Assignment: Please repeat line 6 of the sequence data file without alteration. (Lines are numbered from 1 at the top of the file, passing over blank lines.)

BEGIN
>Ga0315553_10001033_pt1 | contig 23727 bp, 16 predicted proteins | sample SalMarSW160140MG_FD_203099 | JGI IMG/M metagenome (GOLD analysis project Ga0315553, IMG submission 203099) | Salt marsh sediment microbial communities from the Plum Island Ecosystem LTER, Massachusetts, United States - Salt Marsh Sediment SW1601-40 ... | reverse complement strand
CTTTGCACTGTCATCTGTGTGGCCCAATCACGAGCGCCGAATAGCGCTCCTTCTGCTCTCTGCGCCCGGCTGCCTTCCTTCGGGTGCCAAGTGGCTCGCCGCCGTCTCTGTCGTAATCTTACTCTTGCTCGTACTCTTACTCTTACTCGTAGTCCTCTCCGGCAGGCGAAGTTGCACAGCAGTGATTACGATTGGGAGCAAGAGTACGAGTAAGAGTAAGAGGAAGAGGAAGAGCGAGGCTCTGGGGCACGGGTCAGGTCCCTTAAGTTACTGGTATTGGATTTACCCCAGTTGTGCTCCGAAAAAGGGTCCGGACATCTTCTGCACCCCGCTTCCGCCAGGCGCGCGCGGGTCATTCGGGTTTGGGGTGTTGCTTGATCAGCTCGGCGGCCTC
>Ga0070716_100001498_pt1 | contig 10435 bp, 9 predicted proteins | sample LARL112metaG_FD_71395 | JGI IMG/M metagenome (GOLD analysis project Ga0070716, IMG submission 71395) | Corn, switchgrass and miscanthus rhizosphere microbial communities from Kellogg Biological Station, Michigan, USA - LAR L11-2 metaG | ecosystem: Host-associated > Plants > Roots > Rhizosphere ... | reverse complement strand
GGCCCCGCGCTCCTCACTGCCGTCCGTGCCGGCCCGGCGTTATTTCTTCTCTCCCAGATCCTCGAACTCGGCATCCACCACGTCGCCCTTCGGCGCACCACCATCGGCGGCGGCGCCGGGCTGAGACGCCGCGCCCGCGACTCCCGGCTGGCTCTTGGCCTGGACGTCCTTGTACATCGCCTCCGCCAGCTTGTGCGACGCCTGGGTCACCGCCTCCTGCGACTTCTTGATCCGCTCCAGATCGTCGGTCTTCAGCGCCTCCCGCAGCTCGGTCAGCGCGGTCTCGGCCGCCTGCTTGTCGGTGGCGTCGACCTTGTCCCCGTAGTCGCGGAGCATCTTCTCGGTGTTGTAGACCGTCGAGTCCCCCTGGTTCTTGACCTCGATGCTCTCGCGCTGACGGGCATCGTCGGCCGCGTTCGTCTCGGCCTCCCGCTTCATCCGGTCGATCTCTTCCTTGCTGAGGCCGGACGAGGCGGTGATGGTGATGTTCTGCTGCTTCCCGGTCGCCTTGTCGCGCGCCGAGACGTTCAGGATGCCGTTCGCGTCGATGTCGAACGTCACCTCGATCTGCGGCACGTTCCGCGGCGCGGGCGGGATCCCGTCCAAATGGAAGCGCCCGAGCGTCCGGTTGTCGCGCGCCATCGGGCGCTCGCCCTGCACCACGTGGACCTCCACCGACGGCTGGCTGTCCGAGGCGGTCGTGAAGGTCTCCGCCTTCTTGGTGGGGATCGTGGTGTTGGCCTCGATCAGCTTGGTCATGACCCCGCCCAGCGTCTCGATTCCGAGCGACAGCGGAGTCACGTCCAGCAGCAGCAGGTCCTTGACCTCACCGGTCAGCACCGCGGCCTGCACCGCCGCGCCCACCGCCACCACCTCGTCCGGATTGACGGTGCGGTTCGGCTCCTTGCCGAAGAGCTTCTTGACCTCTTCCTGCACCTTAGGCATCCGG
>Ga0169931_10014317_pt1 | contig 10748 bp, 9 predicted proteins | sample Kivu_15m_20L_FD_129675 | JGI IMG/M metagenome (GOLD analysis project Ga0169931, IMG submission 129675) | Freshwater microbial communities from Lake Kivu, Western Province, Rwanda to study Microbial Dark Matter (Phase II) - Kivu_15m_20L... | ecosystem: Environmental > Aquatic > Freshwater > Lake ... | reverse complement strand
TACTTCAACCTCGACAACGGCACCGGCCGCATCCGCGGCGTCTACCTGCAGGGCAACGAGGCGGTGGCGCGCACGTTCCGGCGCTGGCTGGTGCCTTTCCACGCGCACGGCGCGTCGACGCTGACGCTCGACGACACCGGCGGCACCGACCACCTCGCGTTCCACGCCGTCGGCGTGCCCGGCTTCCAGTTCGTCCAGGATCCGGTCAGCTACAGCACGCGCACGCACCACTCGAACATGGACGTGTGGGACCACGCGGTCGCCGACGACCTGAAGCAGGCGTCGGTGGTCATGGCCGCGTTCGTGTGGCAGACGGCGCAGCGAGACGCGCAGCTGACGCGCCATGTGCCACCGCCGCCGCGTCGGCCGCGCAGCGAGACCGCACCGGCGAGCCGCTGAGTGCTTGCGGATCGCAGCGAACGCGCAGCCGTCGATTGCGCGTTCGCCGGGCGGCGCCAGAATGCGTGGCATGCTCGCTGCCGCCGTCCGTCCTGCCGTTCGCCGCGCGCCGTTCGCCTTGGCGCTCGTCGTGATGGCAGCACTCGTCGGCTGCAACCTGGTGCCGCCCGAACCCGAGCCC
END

TACTTCAACCTCGACAACGGCACCGGCCGCATCCGCGGCGTCTACCTGCAGGGCAACGAGGCGGTGGCGCGCACGTTCCGGCGCTGGCTGGTGCCTTTCCACGCGCACGGCGCGTCGACGCTGACGCTCGACGACACCGGCGGCACCGACCACCTCGCGTTCCACGCCGTCGGCGTGCCCGGCTTCCAGTTCGTCCAGGATCCGGTCAGCTACAGCACGCGCACGCACCACTCGAACATGGACGTGTGGGACCACGCGGTCGCCGACGACCTGAAGCAGGCGTCGGTGGTCATGGCCGCGTTCGTGTGGCAGACGGCGCAGCGAGACGCGCAGCTGACGCGCCATGTGCCACCGCCGCCGCGTCGGCCGCGCAGCGAGACCGCACCGGCGAGCCGCTGAGTGCTTGCGGATCGCAGCGAACGCGCAGCCGTCGATTGCGCGTTCGCCGGGCGGCGCCAGAATGCGTGGCATGCTCGCTGCCGCCGTCCGTCCTGCCGTTCGCCGCGCGCCGTTCGCCTTGGCGCTCGTCGTGATGGCAGCACTCGTCGGCTGCAACCTGGTGCCGCCCGAACCCGAGCCC